Students who have been harassed/bullied, parents whose children have been bullied or other students or staff who observe bullying behavior are encouraged and expected to make a verbal and/or written complaint to any school personnel in accordance with the training and guidelines provided. Confidential reporting forms can be found on the district website under DASA.
At all times, complaints will be documented, tracked and handled in accordance with the regulations and procedures. Where the nature of the bullying or harassment also warrants investigation under another District Policy that addresses wrongful discriminatory practices (e.g. Title VI CRA, Title IX ESEA, Section 504 RA/Title II ADA, Disability Discrimination), there shall be coordinated investigation.
An equitable and thorough investigation will be carried out by the Building Principal or the Building DASA Coordinator. If either of the parties disagrees with the results of the investigation, they can appeal the findings to the Superintendent of Schools. In the event that the complaint involves the Superintendent of Schools, the appeal of the complaint shall be filed with the Board of Education for its review and decision. Verified bullying incidents that meet the criteria established by the State will be included in the statewide reporting system when applicable in accordance with law and regulation.
Lisa Tiger, Assistant Superintendent
(845) 651-3095 ext. 40020
S.S. Seward Institute
Susan Moore, Assistant Principal email@example.com
(845) 651-3095 ext. 30133
Golden Hill Elementary
Deborah Lisack, Principal
(845) 651-3095 ext. 20055
The Board of Education recognizes the need to clearly define expectations for acceptable conduct on school property by staff and students and to identify the possible consequences of unacceptable conduct, to ensure that discipline is administered promptly and fairly when necessary. To this end, the Board adopts this code of conduct. Unless otherwise indicated, the code of conduct applies to all students, school personnel, parents and other visitors when on school property or at school functions.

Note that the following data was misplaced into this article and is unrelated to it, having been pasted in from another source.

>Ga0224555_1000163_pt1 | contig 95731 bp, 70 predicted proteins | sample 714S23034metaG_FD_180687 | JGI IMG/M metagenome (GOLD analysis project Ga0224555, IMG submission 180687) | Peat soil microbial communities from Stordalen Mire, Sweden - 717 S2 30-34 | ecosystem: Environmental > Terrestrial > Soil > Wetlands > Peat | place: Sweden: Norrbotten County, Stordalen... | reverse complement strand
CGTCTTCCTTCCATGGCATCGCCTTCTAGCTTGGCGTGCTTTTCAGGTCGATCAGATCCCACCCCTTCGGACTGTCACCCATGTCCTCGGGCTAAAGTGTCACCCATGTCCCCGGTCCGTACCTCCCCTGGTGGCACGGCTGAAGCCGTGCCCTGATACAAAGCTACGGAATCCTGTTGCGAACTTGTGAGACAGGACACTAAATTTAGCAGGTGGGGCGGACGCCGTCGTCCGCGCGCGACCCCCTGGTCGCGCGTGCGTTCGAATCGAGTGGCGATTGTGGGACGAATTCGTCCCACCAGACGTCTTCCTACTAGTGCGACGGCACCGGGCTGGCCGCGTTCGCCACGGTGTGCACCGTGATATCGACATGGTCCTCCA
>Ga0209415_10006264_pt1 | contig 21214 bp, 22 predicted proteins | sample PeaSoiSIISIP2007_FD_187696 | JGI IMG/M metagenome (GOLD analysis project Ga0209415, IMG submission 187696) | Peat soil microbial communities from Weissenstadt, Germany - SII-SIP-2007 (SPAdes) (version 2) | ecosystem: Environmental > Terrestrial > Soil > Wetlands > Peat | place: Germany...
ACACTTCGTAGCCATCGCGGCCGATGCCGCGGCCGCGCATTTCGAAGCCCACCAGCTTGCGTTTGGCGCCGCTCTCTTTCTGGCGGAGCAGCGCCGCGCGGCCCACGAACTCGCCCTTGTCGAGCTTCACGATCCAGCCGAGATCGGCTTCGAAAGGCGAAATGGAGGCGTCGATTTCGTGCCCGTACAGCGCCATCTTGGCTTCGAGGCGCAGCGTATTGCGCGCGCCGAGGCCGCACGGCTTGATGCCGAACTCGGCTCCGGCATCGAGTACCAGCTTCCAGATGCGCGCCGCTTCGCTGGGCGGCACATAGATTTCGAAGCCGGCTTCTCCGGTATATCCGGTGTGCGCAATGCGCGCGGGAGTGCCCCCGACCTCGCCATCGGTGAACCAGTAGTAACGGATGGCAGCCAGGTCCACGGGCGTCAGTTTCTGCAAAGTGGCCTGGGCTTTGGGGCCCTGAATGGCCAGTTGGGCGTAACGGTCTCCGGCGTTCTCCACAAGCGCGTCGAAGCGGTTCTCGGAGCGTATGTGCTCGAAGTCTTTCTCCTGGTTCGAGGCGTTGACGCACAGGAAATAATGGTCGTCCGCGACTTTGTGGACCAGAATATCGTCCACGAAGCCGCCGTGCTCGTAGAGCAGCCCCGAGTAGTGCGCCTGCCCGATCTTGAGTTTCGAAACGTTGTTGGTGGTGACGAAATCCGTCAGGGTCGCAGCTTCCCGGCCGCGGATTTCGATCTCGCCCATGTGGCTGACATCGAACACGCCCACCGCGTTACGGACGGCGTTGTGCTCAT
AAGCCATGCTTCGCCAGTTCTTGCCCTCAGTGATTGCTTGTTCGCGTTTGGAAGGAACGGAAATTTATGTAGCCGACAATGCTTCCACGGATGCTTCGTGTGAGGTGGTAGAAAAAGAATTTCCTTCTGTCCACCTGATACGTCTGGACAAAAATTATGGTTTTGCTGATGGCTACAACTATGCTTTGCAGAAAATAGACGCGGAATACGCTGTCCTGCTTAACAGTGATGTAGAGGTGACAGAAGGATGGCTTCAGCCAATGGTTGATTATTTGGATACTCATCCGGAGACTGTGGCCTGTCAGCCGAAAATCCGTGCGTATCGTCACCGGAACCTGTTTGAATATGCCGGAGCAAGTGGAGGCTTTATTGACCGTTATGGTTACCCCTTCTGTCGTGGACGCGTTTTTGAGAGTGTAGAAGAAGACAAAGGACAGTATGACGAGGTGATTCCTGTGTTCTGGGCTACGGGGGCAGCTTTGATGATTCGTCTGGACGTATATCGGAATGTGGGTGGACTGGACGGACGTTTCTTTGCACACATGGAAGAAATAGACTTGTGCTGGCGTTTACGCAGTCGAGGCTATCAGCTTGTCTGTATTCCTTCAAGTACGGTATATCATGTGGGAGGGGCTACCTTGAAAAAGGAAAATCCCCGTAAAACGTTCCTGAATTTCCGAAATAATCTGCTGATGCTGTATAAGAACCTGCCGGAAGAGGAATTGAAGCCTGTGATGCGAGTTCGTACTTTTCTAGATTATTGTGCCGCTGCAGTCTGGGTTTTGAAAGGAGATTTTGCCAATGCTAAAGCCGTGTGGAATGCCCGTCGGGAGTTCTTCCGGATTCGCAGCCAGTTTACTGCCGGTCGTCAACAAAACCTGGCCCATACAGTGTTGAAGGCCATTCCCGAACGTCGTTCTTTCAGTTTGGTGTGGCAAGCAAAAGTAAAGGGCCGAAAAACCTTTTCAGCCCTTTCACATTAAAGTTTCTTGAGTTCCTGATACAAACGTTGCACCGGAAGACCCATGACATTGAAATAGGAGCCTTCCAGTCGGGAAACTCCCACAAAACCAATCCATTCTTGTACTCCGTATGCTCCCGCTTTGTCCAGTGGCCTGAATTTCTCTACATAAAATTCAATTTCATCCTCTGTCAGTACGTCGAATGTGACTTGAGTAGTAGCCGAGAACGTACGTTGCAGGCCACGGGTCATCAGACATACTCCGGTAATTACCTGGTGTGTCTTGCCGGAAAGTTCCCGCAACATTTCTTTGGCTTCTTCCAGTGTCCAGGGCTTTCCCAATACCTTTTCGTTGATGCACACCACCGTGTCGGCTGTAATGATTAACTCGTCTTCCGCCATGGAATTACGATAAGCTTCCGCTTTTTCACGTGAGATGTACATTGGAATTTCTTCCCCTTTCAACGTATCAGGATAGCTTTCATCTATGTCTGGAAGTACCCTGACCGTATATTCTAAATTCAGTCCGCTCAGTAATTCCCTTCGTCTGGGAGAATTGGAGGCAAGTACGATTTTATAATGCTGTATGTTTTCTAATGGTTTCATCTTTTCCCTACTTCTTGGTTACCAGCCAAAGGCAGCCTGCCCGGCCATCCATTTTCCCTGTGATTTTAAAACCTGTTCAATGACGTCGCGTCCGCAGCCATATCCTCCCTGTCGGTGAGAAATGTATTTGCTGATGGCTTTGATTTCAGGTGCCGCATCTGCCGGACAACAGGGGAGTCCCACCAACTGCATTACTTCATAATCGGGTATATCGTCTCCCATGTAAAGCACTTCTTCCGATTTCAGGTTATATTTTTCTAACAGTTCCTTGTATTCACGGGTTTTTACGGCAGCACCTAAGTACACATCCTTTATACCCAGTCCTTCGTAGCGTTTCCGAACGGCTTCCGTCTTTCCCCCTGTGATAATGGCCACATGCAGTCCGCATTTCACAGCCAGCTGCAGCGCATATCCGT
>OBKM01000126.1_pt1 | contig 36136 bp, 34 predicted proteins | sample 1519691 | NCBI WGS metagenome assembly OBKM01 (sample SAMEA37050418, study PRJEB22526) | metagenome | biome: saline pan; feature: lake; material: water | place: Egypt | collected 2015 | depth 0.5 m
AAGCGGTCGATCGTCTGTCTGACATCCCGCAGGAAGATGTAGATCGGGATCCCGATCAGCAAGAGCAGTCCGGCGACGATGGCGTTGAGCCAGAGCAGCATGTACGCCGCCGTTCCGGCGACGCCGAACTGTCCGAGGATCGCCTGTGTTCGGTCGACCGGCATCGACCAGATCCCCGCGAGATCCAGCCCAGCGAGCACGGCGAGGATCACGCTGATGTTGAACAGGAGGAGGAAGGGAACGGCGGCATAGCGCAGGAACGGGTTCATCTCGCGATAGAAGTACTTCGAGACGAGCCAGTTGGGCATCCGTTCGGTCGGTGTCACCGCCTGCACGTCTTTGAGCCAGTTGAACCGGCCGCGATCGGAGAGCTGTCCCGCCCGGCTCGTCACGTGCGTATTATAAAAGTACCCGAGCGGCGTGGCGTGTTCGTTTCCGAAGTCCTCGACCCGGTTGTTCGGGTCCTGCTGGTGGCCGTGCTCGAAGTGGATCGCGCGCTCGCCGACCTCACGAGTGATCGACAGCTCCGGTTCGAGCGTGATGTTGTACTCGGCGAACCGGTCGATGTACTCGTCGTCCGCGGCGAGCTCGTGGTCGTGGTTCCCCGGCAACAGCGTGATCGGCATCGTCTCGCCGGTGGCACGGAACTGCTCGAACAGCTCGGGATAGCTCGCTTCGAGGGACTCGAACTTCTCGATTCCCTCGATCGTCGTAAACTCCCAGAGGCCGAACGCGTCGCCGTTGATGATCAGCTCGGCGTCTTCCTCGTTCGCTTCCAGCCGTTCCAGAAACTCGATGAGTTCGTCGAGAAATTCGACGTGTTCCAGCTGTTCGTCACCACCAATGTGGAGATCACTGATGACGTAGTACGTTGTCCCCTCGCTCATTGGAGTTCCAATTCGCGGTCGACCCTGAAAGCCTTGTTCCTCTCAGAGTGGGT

For the purposes of this Code, the following definitions apply:
Harassment/Bullying– the creation of a hostile environment by conduct or by threats, intimidation or abuse, including cyberbullying as defined in Education Law §11. that:
a. Has or would have the effect of unreasonably and substantially interfering with a student’s educational performance, opportunities or benefits, or mental, emotional or physical well-being; or
b. Reasonably causes or would reasonably be expected to cause a student to fear for his or her physical safety.
c. Reasonably causes or would reasonably be expected to cause physical injury or emotional harm to a student; or
d. Occurs off school property and creates or would foreseeably create a risk of substantial disruption within the school environment, where it is foreseeable that the conduct, threats, intimidation or abuse might reach school property.
For purposes of this definition, the term “threats, intimidation or abuse” shall include verbal and non-verbal actions. (Education Law §11)
Acts of harassment and bullying that are prohibited include those acts based on a persons’ actual or perceived membership in the following groups, including but not limited to:
- National Origin
- Ethnic Group
- Religious Practice
- Sexual Orientation
- Gender (which includes a person’s actual or perceived sex, as well as gender identity and expression.)
Behavior – the way in which one acts or conducts oneself, especially towards others. It is expected that students, staff, and visitors will conduct themselves in such a way that is in line with this Code of Conduct.